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Villanova University Humanities Receives $3.9 million Templeton Foundation Grant to Explore How the Theology of Human Nature Engages with Biology and the Social Sciences

The grant marks the largest in the history of Villanova’s College of Liberal Arts and Sciences


Jesse Couenhoven, PhD, a professor of Moral Theology in Villanova’s Department of Humanities and Department of Theology, is the project’s principal investigator.
The grant will fund a new research initiative directed by Jesse Couenhoven, PhD, a professor of Moral Theology in Villanova’s Department of Humanities and Department of Theology, and the project’s principal investigator.

Villanova, PA – Villanova University’s College of Liberal Arts and Sciences (CLAS) has received a three-year, $3.9 million grant from the John Templeton Foundation to explore how the theology of human nature engages scientific approaches to humanity. The largest grant ever received by CLAS, it will fund a new research initiative, “Collaborative Inquiries in Christian Theological Anthropology,” directed by Jesse Couenhoven, PhD, a professor of Moral Theology in Villanova’s Department of Humanities and the Department of Theology, and the project’s principal investigator.  

The interdisciplinary effort, supported by nearly $700,000 in additional contributions from Villanova, the University of Notre Dame, and 12 other colleges and universities, will explore how the theology of human nature engages with biology and the social sciences. Its primary goal is to nurture ambitious, science-engaged theological scholarship that addresses topics such as human flourishing, moral agency, freedom and the development of virtue.   

The research project’s co-investigators are Gerald McKenny, PhD, Walter Professor of Theology at the University of Notre Dame, and Neil Arner, PhD, assistant professor of Theology at the University of Notre Dame. The grant will fund a team of more than 30 fellows, mentors and educational advisors to collaborate on long-term research projects. Institutions represented include faculty from Boston College, Cambridge University, Princeton Theological Seminary, University of St. Andrews, Wake Forest University and Yale University, among others. Activities will include six summer and winter workshops, through which the grant’s 15 researchers will learn from distinguished experts in a variety of fields and refine their work-in-progress. The grant will also sponsor numerous other presentations, publications and collaborations.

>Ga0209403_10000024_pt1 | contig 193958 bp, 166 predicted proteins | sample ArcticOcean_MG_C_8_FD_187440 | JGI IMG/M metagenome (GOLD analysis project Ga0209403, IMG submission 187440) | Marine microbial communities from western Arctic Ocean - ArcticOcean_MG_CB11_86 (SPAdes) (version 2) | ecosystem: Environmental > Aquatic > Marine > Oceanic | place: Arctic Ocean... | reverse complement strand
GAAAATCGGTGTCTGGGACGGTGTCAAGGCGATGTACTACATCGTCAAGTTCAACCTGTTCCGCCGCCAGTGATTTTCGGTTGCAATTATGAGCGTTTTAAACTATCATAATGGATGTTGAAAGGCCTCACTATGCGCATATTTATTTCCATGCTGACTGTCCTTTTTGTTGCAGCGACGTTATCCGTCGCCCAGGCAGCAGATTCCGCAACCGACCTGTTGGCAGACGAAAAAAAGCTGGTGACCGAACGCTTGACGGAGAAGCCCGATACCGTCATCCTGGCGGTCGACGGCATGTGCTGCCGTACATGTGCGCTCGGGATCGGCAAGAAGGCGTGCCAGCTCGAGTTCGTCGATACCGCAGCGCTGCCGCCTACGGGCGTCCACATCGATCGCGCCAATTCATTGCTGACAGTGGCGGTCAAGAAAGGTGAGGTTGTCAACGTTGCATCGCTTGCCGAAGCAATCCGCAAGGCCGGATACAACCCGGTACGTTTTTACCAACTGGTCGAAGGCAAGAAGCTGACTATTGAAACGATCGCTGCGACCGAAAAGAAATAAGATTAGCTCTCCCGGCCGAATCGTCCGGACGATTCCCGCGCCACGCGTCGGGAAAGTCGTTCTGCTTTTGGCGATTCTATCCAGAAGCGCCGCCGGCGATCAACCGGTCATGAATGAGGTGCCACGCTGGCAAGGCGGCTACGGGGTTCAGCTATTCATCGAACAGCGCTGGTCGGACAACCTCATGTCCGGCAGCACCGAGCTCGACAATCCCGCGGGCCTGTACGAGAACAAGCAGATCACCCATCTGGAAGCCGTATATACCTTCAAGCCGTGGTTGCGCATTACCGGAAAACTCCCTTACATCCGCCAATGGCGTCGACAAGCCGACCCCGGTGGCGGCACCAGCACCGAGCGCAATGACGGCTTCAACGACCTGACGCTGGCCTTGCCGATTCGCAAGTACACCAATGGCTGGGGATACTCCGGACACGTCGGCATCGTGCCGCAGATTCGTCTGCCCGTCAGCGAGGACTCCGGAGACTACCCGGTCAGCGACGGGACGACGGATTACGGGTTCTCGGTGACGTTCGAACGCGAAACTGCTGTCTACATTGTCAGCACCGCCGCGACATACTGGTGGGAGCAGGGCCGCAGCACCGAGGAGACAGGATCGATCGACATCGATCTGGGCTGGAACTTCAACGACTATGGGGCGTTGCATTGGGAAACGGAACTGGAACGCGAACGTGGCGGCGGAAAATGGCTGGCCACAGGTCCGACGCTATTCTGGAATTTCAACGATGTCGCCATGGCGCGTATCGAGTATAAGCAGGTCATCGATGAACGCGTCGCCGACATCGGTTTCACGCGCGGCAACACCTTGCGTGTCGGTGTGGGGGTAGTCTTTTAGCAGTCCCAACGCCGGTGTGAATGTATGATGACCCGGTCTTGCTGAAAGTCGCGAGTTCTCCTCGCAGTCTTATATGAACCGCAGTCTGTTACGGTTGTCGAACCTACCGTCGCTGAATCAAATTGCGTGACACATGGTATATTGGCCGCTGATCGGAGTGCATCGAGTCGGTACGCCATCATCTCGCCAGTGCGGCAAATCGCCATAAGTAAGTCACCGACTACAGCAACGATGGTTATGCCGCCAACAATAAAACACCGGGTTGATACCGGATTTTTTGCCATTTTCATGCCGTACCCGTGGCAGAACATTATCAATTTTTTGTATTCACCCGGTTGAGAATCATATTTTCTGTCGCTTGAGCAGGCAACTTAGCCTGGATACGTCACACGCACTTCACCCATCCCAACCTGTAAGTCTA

“This grant offers us a rare opportunity to develop new ways of relating religion and science, while exploring vital questions about what it means to live a good human life,” noted Dr. Couenhoven. “Such significant funding for interdisciplinary theological research is extremely unusual.”

The John Templeton Foundation serves as a philanthropic catalyst for discoveries relating to the deepest and most perplexing questions facing humankind—encouraging civil, informed dialogue among scientists, philosophers, and theologians, as well as between such experts and the public at large.    

“Villanova is extremely proud that Dr. Couenhoven is leading the investigation of this critical topic,” said Amanda Grannas, PhD, associate vice provost for Research and Chief Research Officer. “This work is aligned with our institutional mission and belief that between true science and true religion there is no intrinsic conflict. This project will find new ways of relating religion and science, which ultimately will significantly benefit humanity.”

Dr. Couenhoven’s teaching covers a wide range of issues in ethics, theology and philosophy. His research interests include the topics of free will, personal responsibility, theories of punishment, doctrines of grace, predestination, forgiveness and ethical theory. He is the author of two books, Predestination: A Guide for the Perplexed (T & T Clark, 2018) and Stricken by Sin, Cured by Christ: Agency, Necessity, and Culpability in Augustinian Theology (Oxford University Press, 2013). Dr. Couenhoven received his doctorate in Religion from Yale University.
About Villanova University’s College of Liberal Arts and Sciences: Since its founding in 1842, Villanova University’s College of Liberal Arts and Sciences has cultivated knowledge, understanding and intellectual courage for a purposeful life in a challenging and changing world. With 39 majors across the humanities, social sciences and natural sciences, it is the oldest and largest of Villanova’s colleges, serving more than 4,500 undergraduate and graduate students each year. The College is committed to a teacher-scholar model, offering outstanding undergraduate and graduate research opportunities and a rigorous core curriculum that prepares students to become critical thinkers, strong communicators and ethical leaders with a truly global perspective.

About Villanova University: Since 1842, Villanova University’s Augustinian Catholic intellectual tradition has been the cornerstone of an academic community in which students learn to think critically, act compassionately and succeed while serving others. There are more than 10,000 undergraduate, graduate and law students in the University's six colleges—the College of Liberal Arts and Sciences, the Villanova School of Business, the College of Engineering, the M. Louise Fitzpatrick College of Nursing, the College of Professional Studies and the Villanova University Charles Widger School of Law. Ranked among the nation’s top universities, Villanova supports its students’ intellectual growth and prepares them to become ethical leaders who create positive change everywhere life takes them. For more, visit